Rodrigo Murataya: Department Chair, Professor, and Regular Graduate Faculty
A.A., Yakima Valley College; B.A., Law and Justice, Psychology Minor, Central Washington University; Master of Public Administration, International/Comparative Criminal Justice Systems, University of Washington; Ph.D., Gonzaga University, Interdisciplinary Leadership. Professor Murataya has served as a police officer and specializes in criminal law, law enforcement and comparative criminal justice with a particular focus on Mexico.
Teresa Francis: Associate Professor and Associate Graduate Faculty
B.A., Political Science, University of New Mexico; J.D., Mississippi College School of Law; L.L.M., Criminal Law, State University of New York at Buffalo School of Law. Professor Francis is a lawyer, specializing in criminal and civil law and procedure, family law, and correctional law.
Krystal E. Noga-Styron: Associate Professor, Center Director at CWU Lynnwood, and Associate Graduate Faculty
B.A., Political Science & Spanish, University of Illinois; M.A., Journalism & Communication Law, University of Oregon; J.D., University of Oregon. Professor Noga-Styron is a former Deputy Prosecuting Attorney and is currently appointed as Judge Pro Tempore in Lewis County, WA. Her research and teaching interests include Legal Research and Writing, Report Writing, Mediation and Alternative Dispute Resolution, Criminal Law, Criminal Procedure, Family Law, Ethics, Criminal Justice and the Media, Intellectual Property Law, Election Law, and Comparative Law.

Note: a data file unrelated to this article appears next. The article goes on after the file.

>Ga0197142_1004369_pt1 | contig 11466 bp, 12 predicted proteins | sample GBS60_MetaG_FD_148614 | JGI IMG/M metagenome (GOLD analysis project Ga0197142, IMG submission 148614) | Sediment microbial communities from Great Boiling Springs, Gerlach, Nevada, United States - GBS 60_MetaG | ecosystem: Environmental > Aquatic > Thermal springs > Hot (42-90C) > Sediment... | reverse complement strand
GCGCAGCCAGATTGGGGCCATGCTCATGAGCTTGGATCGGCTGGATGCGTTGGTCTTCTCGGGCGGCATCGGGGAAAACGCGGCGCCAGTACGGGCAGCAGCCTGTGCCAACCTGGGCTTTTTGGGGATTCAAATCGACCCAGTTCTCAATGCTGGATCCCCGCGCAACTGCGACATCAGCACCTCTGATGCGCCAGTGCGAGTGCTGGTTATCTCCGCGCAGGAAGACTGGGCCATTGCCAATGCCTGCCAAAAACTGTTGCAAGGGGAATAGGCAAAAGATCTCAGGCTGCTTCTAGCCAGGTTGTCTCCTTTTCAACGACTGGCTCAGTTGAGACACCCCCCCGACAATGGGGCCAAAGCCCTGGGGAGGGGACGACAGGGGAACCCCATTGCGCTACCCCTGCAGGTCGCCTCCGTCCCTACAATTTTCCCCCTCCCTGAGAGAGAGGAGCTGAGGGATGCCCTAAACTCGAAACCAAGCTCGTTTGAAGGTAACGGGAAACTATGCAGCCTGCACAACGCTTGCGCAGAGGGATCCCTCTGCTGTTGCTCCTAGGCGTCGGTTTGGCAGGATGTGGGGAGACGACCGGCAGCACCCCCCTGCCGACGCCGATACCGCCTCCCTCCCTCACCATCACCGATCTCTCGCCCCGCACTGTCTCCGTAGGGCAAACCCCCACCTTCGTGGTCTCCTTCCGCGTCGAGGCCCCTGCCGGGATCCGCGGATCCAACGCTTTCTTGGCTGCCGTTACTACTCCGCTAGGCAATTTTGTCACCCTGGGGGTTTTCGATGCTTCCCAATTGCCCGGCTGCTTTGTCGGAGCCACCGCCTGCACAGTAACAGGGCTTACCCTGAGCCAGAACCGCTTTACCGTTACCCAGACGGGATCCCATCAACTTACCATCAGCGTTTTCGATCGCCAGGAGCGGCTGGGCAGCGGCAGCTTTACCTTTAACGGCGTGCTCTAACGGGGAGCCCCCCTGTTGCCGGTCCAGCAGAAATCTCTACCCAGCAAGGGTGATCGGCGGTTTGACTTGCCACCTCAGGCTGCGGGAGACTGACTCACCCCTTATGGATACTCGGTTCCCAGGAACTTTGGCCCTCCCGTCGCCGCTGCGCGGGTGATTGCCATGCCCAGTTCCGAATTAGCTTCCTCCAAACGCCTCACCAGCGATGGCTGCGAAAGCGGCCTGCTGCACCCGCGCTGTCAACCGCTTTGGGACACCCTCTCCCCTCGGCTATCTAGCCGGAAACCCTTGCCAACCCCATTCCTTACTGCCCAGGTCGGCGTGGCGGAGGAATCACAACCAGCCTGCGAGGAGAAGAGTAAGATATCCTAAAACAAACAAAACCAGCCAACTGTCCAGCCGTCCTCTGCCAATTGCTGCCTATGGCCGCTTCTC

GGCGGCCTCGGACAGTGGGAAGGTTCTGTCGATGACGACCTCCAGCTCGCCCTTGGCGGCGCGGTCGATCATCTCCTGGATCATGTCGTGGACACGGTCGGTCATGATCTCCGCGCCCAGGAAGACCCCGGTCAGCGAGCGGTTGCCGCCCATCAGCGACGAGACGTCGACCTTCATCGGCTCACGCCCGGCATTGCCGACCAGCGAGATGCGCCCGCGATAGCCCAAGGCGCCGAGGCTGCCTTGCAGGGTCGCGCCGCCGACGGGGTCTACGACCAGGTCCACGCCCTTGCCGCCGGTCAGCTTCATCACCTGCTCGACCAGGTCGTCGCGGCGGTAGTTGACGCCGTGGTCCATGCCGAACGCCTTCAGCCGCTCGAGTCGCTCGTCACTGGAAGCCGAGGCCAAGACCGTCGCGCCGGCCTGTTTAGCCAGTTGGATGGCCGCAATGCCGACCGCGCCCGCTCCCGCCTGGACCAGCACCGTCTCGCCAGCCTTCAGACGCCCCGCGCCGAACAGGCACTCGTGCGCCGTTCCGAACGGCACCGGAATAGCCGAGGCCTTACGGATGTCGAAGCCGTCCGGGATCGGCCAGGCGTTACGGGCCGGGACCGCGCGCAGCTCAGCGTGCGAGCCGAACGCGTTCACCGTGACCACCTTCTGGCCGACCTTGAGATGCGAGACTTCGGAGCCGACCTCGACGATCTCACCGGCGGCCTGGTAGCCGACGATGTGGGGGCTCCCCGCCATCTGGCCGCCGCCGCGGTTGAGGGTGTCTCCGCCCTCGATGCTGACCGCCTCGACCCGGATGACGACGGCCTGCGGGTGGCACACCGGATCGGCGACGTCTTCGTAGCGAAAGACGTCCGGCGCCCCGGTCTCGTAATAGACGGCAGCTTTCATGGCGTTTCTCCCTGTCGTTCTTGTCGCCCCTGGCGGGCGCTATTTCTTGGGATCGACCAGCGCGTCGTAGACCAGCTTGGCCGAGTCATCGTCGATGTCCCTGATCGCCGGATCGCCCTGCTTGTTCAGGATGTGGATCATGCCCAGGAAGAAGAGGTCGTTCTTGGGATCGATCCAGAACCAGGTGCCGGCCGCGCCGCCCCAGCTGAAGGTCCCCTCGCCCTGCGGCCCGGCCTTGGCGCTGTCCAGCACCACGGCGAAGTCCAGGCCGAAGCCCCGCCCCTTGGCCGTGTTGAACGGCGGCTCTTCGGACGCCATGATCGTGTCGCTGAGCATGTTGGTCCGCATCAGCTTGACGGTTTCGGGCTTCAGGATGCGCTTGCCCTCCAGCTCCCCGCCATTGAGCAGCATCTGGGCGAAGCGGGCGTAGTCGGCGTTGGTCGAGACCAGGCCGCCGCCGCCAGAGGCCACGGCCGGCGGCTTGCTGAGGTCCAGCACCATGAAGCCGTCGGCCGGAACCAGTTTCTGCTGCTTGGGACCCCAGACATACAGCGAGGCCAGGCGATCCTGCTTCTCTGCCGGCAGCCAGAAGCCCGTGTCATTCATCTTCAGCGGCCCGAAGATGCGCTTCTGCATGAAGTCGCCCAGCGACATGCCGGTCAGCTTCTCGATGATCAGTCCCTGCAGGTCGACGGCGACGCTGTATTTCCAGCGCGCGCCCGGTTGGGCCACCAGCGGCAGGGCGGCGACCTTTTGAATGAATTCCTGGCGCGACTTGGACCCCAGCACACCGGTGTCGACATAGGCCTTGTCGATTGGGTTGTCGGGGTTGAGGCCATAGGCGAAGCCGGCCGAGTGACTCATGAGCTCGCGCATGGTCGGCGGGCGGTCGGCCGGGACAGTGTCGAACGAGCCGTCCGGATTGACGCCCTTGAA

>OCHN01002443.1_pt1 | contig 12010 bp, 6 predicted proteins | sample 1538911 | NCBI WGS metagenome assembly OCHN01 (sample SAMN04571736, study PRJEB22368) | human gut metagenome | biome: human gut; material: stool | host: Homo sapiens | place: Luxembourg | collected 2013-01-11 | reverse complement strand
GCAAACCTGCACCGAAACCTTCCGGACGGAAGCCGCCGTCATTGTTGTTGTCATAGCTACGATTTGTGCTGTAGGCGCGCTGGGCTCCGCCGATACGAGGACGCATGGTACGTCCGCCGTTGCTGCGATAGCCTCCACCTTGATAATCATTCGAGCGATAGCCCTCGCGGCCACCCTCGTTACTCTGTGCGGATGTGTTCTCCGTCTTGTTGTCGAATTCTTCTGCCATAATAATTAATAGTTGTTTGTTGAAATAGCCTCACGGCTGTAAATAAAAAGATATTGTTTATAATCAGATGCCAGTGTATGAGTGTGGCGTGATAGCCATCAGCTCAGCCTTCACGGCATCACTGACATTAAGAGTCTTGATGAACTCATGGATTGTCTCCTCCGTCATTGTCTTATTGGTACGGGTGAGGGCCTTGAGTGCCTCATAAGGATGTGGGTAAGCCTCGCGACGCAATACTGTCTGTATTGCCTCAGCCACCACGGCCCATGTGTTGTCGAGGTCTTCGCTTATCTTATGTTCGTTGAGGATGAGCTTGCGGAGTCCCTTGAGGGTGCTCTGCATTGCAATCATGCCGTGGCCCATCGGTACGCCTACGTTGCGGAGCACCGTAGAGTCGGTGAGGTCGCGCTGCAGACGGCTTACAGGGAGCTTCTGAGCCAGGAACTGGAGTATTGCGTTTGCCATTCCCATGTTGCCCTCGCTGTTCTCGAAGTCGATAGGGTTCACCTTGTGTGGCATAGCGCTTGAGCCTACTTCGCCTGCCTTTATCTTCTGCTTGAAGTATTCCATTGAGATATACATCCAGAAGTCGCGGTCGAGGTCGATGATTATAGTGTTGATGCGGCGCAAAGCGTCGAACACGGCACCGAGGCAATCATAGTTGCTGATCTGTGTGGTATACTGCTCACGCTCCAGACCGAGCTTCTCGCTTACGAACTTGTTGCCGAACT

J. Michael Olivero: Professor, Center director at CWU Yakima, and Regular Graduate Faculty
B.A., Sociology, San Francisco State University; M.S., Illinois University, Criminal Justice Sciences; PhD., Southern Illinois University, Sociology; Master of Social Work, Eastern Washington University. Professor Olivero has been published numerous times and has served as both a police officer and corrections officer. Professor Olivero specializes in research methods, correctional counseling, gangs, criminology and comparative criminal justice.
Charles E. Reasons: Professor and Regular Graduate Faculty
A.A., Olympic College; B.A., Sociology, Central Washington State College; M.A., Sociology, Ohio University; Ph.D., Sociology, Washington State University; LL.B., University of British Columbia Law School. He has both a Ph.D. and a law degree, which he used to practice law in British Columbia, Canada. Prior to his arrival at CWU, professor Reasons chaired the Criminal Justice Department at Buffalo State College, in New York. He has been published extensively in many different areas, including nine books, numerous book chapters, and journal articles. He has taught and completed research in Canada, Australia, and the United States. Professor Reasons specializes in law, criminology, criminal justice and minorities, crime, and comparative homicide between Canada and the United States.